Posted by: Matt Kelley | 4 June 2009

Han River Cruise


On this week’s show, how about we take a cruise? But this isn’t just any cruise, but a boat ride through the center of one of the world’s largest cities. Surely anyone who has visited Seoul knows of the mighty Han River (한강). Originating on two mountains, one in South Korea and the other in the North, the Hangang, as it’s known in Korea, winds along peacefully for over 500 kilometers before passing through Seoul on its way into the West or Yellow Sea.

20090603_hangangatnightA nighttime view of the Banpo Bridge with N Seoul Tower in the background.

Despite being over one kilometer wide in places, the shallow Han River isn’t fit for deep-hulled boats, which limits its navigation to flat-bottomed barges and pleasure craft. Fortunately, since 1986, a small fleet of cruise ships operated by the C& Hangang Land company has ferried passengers on one-way and roundtrip tours from seven docks along the riverfront.

course C& Hangang Land operates several different one-way and roundtrip routes along the scenic Han River.

Seeing Seoul from its main artery is a great way to get your bearings in this huge city. My friend and I took the cruise from Jamsil, in Southeast Seoul to Yeouido Island in the west. Along the way it was fun to see the 1988 Olympic Stadium, and neighborhoods like Apgujeong and Yongsan from the water.

But probably the best part of the cruise was passing under many of the city’s 27 bridges. In fact, anyone who’s taken a cruise since this past February has enjoyed the colorful fruits of a just completed, 3-year project.

20090603_motionbridgeHere I am trying to make poor photographing skills look pretty.

Since 2006, Seoul City has worked with lighting designers to create new illumination systems for the bridges that span the river. The result is a diverse array of bright and beautiful pieces of light art that paint not just the bridges, but the surrounding river as well in a colorful glow. On our tour, we saw “White Sea” and “Korea in the World,” the titles of the displays on the Hangang (한강대교) and Dongho (동호대교) bridges, respectively.

20090603_banpodaegyoStarting this month, the Banpo Bridge in southern Seoul puts on quite a show.

To conserve energy, only half of the bridges are illuminated at any one time, and low-wattage, energy-efficient bulbs and cold cathode lamps were installed. In fact, the daily cost for illuminating a bridge is just 33,000 won, or about 25-bucks.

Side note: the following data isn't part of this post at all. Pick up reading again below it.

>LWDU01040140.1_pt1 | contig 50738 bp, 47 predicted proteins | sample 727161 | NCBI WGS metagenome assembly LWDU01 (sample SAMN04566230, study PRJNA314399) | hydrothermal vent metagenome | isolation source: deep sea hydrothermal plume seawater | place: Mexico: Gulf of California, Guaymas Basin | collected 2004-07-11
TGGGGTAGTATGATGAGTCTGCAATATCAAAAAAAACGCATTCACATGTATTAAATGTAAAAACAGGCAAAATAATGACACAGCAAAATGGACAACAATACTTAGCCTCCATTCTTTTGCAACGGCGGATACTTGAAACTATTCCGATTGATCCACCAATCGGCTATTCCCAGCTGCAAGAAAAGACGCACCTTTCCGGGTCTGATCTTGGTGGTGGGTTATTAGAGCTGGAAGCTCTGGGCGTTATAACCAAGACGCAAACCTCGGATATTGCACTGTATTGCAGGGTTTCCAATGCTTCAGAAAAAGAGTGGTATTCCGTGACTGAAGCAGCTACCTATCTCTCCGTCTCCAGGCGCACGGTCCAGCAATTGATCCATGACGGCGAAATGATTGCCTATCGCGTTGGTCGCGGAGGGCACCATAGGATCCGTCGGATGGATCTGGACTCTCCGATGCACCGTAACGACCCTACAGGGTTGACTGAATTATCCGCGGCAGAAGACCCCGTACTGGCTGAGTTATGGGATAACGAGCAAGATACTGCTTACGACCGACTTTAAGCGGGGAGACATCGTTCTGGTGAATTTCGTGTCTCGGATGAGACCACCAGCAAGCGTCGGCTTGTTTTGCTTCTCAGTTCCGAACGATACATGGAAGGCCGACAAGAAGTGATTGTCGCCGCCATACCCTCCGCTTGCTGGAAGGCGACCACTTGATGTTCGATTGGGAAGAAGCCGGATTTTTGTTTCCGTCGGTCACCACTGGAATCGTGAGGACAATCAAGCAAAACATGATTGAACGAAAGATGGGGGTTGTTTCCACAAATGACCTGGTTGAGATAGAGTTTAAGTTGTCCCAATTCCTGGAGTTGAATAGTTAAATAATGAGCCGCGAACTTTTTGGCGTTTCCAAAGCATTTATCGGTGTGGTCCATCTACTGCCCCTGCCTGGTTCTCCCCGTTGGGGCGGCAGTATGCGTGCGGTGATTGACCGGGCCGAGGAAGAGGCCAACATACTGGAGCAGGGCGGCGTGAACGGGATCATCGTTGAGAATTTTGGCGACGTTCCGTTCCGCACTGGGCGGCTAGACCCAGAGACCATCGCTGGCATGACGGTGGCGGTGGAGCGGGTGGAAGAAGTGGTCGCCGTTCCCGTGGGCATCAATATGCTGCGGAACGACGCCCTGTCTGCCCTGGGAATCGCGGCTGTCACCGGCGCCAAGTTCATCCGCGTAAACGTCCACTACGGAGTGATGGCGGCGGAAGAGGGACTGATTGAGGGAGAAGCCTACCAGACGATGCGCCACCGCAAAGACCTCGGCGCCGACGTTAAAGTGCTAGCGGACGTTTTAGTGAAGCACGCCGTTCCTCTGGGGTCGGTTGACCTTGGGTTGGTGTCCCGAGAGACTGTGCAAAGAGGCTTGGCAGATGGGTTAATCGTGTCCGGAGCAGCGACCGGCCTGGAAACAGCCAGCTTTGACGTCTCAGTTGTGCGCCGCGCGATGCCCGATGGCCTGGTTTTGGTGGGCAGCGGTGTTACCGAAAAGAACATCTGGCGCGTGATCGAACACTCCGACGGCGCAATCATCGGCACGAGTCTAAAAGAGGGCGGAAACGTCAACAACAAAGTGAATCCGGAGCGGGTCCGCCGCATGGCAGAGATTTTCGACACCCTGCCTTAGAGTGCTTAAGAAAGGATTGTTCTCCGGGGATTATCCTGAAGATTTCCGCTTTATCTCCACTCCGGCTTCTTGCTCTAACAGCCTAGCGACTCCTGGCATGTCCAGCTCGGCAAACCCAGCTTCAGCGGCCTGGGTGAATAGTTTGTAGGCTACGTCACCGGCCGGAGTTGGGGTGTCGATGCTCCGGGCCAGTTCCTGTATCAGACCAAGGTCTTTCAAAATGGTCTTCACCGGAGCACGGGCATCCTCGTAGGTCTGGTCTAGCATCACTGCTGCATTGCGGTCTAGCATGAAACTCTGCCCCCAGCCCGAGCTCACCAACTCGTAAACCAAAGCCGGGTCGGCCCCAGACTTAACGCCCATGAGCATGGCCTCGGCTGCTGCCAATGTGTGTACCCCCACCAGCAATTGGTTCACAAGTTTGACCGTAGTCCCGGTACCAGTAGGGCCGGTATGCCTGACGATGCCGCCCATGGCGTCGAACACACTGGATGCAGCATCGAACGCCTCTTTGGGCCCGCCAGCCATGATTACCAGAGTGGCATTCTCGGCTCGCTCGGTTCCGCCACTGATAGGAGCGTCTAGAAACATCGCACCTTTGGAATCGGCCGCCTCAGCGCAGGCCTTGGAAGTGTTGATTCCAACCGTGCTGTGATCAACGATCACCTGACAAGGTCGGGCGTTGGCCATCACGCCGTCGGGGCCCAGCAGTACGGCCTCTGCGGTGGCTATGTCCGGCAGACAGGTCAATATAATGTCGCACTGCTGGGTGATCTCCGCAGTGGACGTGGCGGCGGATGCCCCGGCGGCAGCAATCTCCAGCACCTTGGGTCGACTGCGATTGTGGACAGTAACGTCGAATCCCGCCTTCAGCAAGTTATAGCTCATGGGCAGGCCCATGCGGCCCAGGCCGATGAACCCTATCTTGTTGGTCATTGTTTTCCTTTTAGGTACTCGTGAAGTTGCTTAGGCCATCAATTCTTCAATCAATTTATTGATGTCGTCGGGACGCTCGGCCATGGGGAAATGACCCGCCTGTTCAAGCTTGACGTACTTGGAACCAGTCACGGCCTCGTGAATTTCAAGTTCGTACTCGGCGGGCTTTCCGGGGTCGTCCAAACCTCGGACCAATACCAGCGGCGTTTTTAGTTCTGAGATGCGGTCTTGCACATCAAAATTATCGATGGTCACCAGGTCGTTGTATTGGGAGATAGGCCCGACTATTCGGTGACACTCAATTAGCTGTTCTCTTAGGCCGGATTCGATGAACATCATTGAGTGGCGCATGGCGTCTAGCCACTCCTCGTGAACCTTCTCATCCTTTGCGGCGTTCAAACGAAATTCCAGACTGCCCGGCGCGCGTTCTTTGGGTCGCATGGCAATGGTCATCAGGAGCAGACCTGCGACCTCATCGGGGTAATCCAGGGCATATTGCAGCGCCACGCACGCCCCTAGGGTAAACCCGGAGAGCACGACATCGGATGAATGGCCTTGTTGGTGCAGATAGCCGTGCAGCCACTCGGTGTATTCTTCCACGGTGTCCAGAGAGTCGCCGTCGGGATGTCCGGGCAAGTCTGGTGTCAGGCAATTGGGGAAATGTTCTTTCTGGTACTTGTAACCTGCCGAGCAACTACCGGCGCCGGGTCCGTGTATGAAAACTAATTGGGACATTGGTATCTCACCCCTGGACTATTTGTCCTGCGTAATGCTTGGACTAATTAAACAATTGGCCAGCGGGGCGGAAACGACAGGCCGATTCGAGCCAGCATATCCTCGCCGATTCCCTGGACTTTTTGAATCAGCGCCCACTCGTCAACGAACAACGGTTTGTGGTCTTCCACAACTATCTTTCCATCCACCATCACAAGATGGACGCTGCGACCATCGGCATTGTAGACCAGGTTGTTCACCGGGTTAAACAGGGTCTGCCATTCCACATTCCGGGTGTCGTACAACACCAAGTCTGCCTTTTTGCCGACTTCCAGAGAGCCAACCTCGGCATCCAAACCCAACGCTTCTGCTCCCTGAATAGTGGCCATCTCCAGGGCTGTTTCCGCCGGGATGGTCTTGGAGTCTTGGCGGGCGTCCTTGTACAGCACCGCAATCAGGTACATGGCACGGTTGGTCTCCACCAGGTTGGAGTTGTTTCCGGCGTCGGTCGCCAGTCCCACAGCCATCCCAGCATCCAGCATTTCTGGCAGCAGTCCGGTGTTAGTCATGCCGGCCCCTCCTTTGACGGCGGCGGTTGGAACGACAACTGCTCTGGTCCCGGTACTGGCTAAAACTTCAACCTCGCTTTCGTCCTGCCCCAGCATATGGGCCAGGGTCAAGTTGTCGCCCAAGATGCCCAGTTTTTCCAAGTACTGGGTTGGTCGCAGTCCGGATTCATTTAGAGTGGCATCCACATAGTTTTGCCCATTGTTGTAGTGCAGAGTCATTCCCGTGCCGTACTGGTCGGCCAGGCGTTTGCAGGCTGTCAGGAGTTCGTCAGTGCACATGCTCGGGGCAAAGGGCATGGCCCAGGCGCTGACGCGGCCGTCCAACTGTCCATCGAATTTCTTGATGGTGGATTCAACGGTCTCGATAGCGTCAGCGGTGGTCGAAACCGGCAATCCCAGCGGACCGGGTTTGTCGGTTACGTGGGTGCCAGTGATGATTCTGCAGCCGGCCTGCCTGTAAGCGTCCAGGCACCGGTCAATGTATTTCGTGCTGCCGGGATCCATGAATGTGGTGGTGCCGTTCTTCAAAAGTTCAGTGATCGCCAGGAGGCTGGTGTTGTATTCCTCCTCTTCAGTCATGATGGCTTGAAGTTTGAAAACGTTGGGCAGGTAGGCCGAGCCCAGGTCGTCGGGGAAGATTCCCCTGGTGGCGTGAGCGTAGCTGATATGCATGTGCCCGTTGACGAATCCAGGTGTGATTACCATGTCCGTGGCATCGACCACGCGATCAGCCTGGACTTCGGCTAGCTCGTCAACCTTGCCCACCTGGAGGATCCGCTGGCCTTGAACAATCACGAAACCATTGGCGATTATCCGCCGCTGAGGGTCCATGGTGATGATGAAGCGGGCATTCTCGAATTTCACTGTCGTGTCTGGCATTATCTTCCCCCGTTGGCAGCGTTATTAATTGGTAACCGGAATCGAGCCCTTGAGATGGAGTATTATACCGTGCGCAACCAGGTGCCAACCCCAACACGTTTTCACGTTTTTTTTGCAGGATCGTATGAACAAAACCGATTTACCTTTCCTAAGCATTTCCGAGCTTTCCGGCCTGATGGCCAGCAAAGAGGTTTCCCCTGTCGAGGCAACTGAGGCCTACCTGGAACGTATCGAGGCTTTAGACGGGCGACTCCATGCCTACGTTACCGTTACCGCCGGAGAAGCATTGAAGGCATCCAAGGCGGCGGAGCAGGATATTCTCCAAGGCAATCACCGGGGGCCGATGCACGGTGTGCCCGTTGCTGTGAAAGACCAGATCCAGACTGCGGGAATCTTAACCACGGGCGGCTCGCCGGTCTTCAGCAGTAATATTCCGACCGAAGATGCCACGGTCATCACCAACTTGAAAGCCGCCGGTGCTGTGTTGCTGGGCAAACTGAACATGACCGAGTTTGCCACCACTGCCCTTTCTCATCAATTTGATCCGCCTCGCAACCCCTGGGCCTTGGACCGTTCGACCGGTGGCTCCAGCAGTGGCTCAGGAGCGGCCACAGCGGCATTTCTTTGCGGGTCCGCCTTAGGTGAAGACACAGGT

In addition to the standard sightseeing cruises, the boats can also be chartered for special events and parties. There’s an especially tacky “Pirates of the Caribbean”-themed boat, if that’s your thing.

20090603_riverrocksAt over 1 kilometer wide in places, the Han River puts other famous big city rivers to shame.

But whichever route you choose, here are a couple of tips: Although you’ll probably also want to spend part of your cruise on the decks outside of the cabin, when you board the boat, make a beeline for one of four seats located on the top deck at the ship’s bow. Also, keep in mind this isn’t Hong Kong’s Victoria Harbor! This cruise is more peaceful and romantic than thrilling.

And just one more suggestion: Although the night cruises are popular, why not take a daylight cruise? The afternoon cruises also afford great views and a refreshing breeze on these hot summer days.

20090603_badcruisepicEach of the yachts in C& Hangang Land’s fleet has its own personality.

Getting There:
map_hangangcruise→ C& Hangang Land’s cruises depart from seven piers along the Han River: Yangwha, Sangam, Jamdubong, Yeouido, Seoul Forest, Tteukseom and Jamsil. My friend and I took the 1-hour one-way route between Jamsil and Yeouido (with one stop).

Tickets start at 11,000 won (USD $8.28) per person for the approx. 50-minute courses, and 16,000 won for the 80-minute live music cruise. There’s also a Monday-through-Saturday buffet cruise that runs adults 50,000 won plus VAT and 30,000 plus VAT for children.

(A version of this text aired on KBS World Radio on April 15, 2009.)


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